Blueberry Hazelnut Chocolate Afternoons

It’s a blueberry hazelnut chocolate afternoon. Work will have to wait a moment.

I know. I’ve had a number of (fairly brief) purist stages in my life, but as they have never really yielded the desired results I no longer have them, and anyhow, chocolate and weather go together.

The rain outside the open window is drenching and gorgeous, the open windows in my mind stimulating, energizing. The memory of last night’s deeply restorative sleep is equally as gorgeous as the rain, as is the memory of the day we spent together yesterday, you and I, talking and reading and lunching in the warm, moist, soft summer air.

We’re bigger inside than we thought, wiser, stronger. We only sometimes, as when we have temporarily lost our grip on the things that have anchored us in the past, need to be reminded of this by another. And thank goodness for those who do remind us, and who can help us create new anchors for ourselves in our new realities. Thank goodness for the power of validation, for the medical doctor and the mental health professional who simply say, Yes, what has happened to you is familiar to me, and it is utterly debilitating; you are not crazy or weak, and I have a few tricks up my sleeve that have helped many others in your shoes.

Nothing is lost forever, just altered, and change is always pregnant with potential.

It’s still raining hard, gorgeously. There is nothing like drenching rain to bring to mind images of the seashore, images of ropes and anchors. I think I’ll go buy myself a new piece of jewelry.

A Good Evening

I make myself go shopping for jeans, finally. I realize that, along with my old jeans, I’ve outgrown white lace, sheer chiffon shirts, five inch heals, and my old eagerness for weather that demands shorts. The skies open when I have finished, making this spring’s purchase of a raincoat with a hood the best thing ever.

It’s a good evening to wash the dishes, fold a little laundry, clean the bathroom sink, and then decide to ignore the cloudy shower glass and ever-present dust bunnies. It’s a good evening to skip the always-planned, sometimes-realized, rigorous after-dinner walk and stair-climbing, and have a bath instead, a good evening to watch a movie in my rainbow coloured polka-dot pajamas, open the door wide, and leave it open, to listen to the rain.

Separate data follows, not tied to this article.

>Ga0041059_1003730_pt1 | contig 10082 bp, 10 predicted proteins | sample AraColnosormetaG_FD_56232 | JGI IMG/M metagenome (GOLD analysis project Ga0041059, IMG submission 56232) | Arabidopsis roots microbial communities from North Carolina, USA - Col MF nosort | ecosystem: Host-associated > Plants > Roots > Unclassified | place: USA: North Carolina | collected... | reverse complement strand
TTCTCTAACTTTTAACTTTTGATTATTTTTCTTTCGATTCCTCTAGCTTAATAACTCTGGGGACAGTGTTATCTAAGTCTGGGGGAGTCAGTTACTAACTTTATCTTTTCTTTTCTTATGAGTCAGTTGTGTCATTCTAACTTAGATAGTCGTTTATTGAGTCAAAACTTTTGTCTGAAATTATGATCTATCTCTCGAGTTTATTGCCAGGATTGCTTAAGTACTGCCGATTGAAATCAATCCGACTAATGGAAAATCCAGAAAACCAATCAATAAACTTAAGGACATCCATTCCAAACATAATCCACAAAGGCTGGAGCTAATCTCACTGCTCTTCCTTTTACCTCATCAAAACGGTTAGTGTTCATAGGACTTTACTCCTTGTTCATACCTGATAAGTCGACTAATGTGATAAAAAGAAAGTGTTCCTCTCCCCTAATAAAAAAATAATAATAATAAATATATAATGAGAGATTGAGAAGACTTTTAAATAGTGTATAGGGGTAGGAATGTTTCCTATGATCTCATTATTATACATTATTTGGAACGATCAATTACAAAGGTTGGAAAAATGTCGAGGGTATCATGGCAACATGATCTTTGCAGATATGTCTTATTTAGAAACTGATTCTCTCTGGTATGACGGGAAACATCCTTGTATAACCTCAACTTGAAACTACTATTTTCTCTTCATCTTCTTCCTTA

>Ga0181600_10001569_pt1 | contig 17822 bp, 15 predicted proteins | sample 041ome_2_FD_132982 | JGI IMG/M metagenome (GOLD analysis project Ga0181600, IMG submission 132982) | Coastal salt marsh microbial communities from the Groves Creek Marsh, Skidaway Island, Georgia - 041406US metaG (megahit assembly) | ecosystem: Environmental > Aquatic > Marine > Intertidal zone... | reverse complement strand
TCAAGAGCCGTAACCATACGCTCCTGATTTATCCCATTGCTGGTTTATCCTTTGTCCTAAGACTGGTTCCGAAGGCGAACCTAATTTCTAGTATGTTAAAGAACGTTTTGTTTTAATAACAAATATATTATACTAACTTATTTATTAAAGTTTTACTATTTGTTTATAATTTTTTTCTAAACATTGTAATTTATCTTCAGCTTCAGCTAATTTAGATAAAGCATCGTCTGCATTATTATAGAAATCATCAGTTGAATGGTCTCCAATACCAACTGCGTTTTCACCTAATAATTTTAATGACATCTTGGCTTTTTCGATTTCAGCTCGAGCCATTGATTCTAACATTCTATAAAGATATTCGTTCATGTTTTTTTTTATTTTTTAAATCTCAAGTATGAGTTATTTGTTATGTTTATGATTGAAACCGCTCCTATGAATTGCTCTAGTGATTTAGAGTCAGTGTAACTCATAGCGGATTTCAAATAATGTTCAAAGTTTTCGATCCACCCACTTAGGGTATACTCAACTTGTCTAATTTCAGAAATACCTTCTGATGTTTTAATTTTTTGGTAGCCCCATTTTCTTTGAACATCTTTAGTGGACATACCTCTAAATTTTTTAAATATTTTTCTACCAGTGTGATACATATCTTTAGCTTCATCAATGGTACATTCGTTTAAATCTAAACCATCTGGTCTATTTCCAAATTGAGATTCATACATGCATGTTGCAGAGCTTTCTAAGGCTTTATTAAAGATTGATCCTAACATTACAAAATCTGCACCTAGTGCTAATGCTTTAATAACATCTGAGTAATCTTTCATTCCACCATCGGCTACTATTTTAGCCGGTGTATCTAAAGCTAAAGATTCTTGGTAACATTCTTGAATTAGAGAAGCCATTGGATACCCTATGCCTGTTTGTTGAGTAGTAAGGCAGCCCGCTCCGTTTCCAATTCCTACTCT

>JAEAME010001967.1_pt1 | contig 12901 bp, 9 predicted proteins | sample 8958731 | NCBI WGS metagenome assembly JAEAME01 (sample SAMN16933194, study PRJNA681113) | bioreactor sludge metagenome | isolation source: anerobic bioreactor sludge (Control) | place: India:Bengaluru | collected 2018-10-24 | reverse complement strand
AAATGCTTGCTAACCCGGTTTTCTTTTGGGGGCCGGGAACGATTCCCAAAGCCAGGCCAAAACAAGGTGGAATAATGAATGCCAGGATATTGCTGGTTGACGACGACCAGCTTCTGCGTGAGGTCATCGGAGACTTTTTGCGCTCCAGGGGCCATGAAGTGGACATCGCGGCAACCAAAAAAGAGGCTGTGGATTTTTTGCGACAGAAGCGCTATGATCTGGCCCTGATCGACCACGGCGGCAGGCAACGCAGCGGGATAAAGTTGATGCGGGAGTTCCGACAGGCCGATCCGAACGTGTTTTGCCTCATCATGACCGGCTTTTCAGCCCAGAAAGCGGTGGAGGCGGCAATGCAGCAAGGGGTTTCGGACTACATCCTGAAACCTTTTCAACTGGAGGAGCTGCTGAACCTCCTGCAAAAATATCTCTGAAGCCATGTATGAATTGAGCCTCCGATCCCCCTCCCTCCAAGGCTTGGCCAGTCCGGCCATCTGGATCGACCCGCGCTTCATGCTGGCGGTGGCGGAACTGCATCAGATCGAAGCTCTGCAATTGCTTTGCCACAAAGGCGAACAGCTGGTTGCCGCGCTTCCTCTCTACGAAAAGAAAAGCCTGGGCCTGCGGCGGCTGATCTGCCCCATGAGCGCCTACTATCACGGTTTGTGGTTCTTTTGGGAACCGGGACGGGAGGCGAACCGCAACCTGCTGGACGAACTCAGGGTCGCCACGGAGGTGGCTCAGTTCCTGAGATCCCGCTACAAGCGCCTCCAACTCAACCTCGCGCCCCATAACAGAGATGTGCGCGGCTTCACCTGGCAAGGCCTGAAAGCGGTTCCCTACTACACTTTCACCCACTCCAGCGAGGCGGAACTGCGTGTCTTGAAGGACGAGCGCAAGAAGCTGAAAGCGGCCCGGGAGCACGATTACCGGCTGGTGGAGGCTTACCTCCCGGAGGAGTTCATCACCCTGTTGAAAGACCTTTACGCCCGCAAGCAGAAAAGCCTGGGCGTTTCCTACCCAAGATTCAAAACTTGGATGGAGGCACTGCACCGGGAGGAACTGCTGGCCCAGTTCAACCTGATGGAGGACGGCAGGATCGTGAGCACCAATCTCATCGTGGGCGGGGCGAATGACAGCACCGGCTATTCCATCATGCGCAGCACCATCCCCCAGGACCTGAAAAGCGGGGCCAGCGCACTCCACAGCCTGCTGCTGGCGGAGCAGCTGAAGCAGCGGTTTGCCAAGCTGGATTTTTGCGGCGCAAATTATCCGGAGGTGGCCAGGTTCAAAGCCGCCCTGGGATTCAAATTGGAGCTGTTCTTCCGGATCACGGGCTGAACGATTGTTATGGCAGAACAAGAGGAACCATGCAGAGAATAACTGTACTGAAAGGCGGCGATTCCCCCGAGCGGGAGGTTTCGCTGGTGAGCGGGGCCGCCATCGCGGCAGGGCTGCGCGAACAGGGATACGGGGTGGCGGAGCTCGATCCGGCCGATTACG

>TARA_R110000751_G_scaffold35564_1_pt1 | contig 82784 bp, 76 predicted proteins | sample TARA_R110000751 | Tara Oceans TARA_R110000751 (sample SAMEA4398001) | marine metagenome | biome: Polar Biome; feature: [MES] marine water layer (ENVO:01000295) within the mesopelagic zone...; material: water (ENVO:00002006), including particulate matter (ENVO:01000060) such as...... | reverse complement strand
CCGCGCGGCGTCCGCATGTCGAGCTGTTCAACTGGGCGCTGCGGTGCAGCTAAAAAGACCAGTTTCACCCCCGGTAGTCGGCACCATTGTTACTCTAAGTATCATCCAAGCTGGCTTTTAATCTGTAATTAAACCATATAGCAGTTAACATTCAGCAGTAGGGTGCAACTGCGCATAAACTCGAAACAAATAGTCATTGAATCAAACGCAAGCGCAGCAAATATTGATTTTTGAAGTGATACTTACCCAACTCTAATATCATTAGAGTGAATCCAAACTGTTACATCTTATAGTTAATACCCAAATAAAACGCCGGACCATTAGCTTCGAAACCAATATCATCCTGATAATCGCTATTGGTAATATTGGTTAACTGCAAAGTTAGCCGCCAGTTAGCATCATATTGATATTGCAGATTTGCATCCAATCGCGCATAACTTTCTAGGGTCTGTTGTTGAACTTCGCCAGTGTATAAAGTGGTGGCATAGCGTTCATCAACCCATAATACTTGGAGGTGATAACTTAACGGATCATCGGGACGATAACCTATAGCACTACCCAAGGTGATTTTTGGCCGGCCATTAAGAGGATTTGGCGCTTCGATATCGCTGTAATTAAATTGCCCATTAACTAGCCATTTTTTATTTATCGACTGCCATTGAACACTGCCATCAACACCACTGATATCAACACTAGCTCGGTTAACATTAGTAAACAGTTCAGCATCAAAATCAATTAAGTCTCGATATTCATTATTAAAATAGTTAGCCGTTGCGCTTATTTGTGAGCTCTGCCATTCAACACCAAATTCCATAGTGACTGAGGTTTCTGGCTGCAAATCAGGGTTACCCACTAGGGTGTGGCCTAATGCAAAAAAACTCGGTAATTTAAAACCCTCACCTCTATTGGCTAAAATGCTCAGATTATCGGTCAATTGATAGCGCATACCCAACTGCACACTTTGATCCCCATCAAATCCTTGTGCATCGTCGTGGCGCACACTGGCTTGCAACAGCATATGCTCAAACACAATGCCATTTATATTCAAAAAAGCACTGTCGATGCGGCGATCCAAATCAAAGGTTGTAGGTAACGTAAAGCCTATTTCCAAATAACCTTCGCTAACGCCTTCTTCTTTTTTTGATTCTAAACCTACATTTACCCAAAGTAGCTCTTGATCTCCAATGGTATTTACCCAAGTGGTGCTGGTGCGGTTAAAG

It’s a good evening to remember how desperately people want to feel alive and vital, connected and understood and part of something bigger than themselves, and that this is why they are sometimes drawn in by those promising enlightenment, love, depth of experience.

It’s a good evening to be thankful that despite the endless irritations and stresses inherent in most days, I still know how to laugh, and that laughing when you’re not supposed to, as was the case for me the other night, makes you laugh that much harder, and that this, though potentially disrespectful and perhaps even juvenile, is excellent medicine, and forgivable.

It’s a good evening to remember that we all let each other down sometimes, and that forgiveness, though sometimes necessarily slow and difficult, is available for anything, when the time is right.

It’s a good evening to remind myself that our bodies are more valuable than our retirement plans, that our souls are more valuable than our bodies, and that sometimes, for brief moments, we might even have our hands on all three, but that this is not a given.

It’s a good evening to be thankful for friends that invite me into their worlds, and are happy also to enter into mine.

It’s a good evening—an excellent evening—to be proud of my son, whose convocation we attended this morning, a good evening to remember how much hard work and persistence it takes to achieve our goals, and that we need start again, over and over, throughout life. It’s a good evening to remember that it is time spent in solitude that revives and fortifies us for the next hill in our path.

It’s a good evening to step outside and feel the breeze on my face, because a breeze on my face and the smell of rain always make me feel alive, real, connected to the universe.